Center for Snow and Avalanche Studies - CSAS

CODOS 2012 Updates  >  March 14-17 Tour  >  McClure Pass

Location of ParkCone CODOS SnowpitCODOS Update for McClure Pass:
visited March 16, 2012

Summary | Snowpack | Melt Rate | Forecast | Earlier Updates | pdf


Dust layer D4 (March 6) was observed, with its characteristic brown/pink color, at the surface of the shallow snowcover at our McClure Pass CODOS site and on surrounding terrain.  The snowpack at our site was isothermal and wet throughout.  Since our site visit, a new D5 dust layer (March 18) has landed on the D4 surface, entrained in just an inch or two of new snow.  With the merged D5/D4 layer at the surface, dust-enhanced radiative forcing of snowmelt runoff will quickly resume later this week.  

SnowPack Discussion

Total snow depth in this snow profile (pdf) was 29” and mean density of the snowpack was 351 kg/m3 (35.1% water content).  In contrast to most of our other sites, this snowpack showed increasing strength with depth, even in the chains of “depth hoar” seen at the base of this snowpack.  Free water was transforming all grain types into wet forms.  The snow temperature throughout this profile was 0.0° C.  Besides D4 at the surface, a second dust layer was discernible in the middle of the snowpack, and a third just four inches above the ground.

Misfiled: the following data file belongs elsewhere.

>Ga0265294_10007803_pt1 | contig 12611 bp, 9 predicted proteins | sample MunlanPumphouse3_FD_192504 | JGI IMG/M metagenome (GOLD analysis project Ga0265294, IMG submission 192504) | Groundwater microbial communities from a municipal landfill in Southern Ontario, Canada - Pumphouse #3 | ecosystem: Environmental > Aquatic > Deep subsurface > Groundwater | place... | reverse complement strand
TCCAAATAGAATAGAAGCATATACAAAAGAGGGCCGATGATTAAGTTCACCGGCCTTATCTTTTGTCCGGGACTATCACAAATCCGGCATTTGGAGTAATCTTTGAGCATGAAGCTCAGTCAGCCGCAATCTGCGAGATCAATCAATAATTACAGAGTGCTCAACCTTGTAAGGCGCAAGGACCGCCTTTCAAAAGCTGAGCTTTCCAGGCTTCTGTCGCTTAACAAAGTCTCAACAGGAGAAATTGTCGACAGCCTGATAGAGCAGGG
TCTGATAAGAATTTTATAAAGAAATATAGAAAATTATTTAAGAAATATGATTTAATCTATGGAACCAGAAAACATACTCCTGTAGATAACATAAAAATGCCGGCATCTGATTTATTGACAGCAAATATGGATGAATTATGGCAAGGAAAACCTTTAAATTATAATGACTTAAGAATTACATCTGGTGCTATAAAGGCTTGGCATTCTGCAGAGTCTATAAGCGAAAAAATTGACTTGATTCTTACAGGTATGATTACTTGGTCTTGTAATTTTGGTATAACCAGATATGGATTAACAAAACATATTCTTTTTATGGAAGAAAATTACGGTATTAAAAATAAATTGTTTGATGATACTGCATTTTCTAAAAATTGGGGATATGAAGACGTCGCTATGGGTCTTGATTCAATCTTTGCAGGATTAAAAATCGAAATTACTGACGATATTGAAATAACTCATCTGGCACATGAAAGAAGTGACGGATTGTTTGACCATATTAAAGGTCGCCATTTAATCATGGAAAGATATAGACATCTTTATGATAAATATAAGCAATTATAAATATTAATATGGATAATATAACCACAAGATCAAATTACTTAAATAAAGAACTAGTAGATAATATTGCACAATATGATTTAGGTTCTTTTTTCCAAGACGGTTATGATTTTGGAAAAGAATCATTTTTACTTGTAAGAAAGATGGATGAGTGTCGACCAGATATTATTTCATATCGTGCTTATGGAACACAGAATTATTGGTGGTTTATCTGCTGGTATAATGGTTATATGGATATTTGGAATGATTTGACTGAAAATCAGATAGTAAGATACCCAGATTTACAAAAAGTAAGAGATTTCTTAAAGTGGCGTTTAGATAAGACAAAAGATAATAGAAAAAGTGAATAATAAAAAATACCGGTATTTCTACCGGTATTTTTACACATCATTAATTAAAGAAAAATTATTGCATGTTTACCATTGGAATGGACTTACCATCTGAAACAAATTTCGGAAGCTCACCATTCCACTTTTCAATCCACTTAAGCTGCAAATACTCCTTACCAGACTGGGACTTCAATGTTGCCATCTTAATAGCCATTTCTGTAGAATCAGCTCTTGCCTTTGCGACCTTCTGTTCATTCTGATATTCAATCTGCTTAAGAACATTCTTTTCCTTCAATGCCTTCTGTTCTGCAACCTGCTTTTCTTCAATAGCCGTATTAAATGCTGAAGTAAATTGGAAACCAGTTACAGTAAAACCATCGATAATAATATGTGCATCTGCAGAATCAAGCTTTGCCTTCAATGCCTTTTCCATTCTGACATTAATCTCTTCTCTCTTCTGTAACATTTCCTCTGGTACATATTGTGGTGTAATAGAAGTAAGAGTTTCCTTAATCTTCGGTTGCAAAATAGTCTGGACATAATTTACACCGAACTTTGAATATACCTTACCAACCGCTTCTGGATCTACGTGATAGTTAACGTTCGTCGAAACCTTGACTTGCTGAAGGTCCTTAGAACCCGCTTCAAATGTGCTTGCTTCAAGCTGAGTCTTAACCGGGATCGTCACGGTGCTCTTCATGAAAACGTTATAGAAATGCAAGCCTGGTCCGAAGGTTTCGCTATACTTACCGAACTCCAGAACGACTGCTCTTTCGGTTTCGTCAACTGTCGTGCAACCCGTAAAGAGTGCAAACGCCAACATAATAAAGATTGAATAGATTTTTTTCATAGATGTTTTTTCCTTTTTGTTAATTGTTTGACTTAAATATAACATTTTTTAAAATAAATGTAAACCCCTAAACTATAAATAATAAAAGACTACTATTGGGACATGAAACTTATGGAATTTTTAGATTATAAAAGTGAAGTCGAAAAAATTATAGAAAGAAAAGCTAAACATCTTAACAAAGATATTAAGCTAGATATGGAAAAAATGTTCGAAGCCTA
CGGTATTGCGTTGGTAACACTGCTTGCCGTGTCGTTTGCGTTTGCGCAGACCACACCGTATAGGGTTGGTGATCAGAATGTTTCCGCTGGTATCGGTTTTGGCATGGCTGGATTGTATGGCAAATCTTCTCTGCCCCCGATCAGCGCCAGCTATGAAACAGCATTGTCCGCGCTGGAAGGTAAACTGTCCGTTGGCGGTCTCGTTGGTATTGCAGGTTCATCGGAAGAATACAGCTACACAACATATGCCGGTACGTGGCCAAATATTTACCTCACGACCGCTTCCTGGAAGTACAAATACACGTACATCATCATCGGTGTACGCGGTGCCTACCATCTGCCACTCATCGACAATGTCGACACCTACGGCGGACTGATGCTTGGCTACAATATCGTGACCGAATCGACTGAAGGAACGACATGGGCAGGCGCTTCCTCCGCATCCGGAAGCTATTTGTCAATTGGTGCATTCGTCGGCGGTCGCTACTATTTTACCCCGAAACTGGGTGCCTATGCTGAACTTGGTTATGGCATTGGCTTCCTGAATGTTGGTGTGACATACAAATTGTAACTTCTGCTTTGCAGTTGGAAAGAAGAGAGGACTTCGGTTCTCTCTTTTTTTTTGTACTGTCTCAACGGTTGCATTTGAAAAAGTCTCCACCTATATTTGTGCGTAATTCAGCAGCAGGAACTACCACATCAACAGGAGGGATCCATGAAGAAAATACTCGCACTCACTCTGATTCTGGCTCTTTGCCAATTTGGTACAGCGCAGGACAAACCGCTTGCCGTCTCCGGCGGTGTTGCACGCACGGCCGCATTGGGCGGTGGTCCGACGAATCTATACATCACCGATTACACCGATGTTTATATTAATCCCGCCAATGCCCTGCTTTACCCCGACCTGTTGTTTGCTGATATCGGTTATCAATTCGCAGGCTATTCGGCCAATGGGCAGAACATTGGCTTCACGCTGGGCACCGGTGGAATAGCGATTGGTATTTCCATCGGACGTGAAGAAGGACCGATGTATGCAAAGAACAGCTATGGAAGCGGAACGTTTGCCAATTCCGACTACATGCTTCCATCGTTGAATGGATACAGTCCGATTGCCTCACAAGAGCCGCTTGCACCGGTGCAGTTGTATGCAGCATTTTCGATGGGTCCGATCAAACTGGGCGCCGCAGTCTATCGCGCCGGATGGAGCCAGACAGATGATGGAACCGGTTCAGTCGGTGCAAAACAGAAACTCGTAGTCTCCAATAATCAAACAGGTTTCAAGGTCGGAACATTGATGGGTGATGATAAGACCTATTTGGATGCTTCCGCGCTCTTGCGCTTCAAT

• Click for PDF: <a href="McClurePass_PitProfile_03-16-2012.pdf">Pit Profile</a>
  • March 16, 2012
  • March 16, 2012
  • March 16, 2012
  • March 16, 2012
  • March 16, 2012
  • March 16, 2012
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Melt Rate

McClure Pass Snotel has reported a slow decline in SWE since the D4 event, March 6, until a small increase in SWE and snowpack depth on Sunday, March 18, in association with D5.  Any new snow associated with D5 dust will rapidly settle and enable D5 to merge with D4, enhance radiative forcing, and accelerate snowmelt rates.    

McClure Pagano Plot


The National Weather Service expects sunny skies and unseasonably warm temperatures to return soon after the current storm clears (Tuesday, March 20).  Under the combination of strong solar radiation and warm air temperatures later this week, settlement of any new snow containing D5 will be very rapid and D5 will quickly merge with the D4 layer. Where the snowpacks in this locale are at or near isothermal temperatures, solar energy absorbed by the merged D4/D5 dust will begin and/or accelerate snowmelt rates and SWE losses.  Where the snowpack retains cold content, energy absorbed by that D5/D4 dust will continue to accelerate warming of the higher elevation snowcover to isothermal.